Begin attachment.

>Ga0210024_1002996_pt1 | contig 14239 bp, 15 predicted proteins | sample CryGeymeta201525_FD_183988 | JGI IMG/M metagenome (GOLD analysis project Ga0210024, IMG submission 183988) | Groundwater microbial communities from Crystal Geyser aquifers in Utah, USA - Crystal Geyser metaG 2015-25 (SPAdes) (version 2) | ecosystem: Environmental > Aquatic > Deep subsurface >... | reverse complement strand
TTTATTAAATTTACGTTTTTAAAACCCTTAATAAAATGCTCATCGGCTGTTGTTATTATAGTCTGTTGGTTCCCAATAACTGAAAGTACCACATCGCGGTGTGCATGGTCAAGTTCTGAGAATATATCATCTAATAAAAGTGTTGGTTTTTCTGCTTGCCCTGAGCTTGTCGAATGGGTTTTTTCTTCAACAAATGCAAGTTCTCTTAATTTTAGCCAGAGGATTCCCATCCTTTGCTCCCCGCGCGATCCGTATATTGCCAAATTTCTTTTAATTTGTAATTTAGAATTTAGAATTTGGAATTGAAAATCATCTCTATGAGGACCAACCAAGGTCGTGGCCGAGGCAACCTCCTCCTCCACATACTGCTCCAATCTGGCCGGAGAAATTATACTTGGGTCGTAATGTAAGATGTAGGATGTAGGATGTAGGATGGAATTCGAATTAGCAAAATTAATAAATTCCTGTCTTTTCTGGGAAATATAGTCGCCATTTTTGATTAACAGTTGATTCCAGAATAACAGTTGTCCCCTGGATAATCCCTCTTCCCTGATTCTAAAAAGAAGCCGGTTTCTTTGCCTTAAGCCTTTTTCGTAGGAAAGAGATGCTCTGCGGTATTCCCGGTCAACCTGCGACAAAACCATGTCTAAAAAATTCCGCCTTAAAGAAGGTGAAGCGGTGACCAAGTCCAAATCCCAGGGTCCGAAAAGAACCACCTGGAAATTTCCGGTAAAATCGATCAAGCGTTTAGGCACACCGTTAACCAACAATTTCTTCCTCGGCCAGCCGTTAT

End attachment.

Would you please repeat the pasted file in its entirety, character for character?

>Ga0210024_1002996_pt1 | contig 14239 bp, 15 predicted proteins | sample CryGeymeta201525_FD_183988 | JGI IMG/M metagenome (GOLD analysis project Ga0210024, IMG submission 183988) | Groundwater microbial communities from Crystal Geyser aquifers in Utah, USA - Crystal Geyser metaG 2015-25 (SPAdes) (version 2) | ecosystem: Environmental > Aquatic > Deep subsurface >... | reverse complement strand
TTTATTAAATTTACGTTTTTAAAACCCTTAATAAAATGCTCATCGGCTGTTGTTATTATAGTCTGTTGGTTCCCAATAACTGAAAGTACCACATCGCGGTGTGCATGGTCAAGTTCTGAGAATATATCATCTAATAAAAGTGTTGGTTTTTCTGCTTGCCCTGAGCTTGTCGAATGGGTTTTTTCTTCAACAAATGCAAGTTCTCTTAATTTTAGCCAGAGGATTCCCATCCTTTGCTCCCCGCGCGATCCGTATATTGCCAAATTTCTTTTAATTTGTAATTTAGAATTTAGAATTTGGAATTGAAAATCATCTCTATGAGGACCAACCAAGGTCGTGGCCGAGGCAACCTCCTCCTCCACATACTGCTCCAATCTGGCCGGAGAAATTATACTTGGGTCGTAATGTAAGATGTAGGATGTAGGATGTAGGATGGAATTCGAATTAGCAAAATTAATAAATTCCTGTCTTTTCTGGGAAATATAGTCGCCATTTTTGATTAACAGTTGATTCCAGAATAACAGTTGTCCCCTGGATAATCCCTCTTCCCTGATTCTAAAAAGAAGCCGGTTTCTTTGCCTTAAGCCTTTTTCGTAGGAAAGAGATGCTCTGCGGTATTCCCGGTCAACCTGCGACAAAACCATGTCTAAAAAATTCCGCCTTAAAGAAGGTGAAGCGGTGACCAAGTCCAAATCCCAGGGTCCGAAAAGAACCACCTGGAAATTTCCGGTAAAATCGATCAAGCGTTTAGGCACACCGTTAACCAACAATTTCTTCCTCGGCCAGCCGTTAT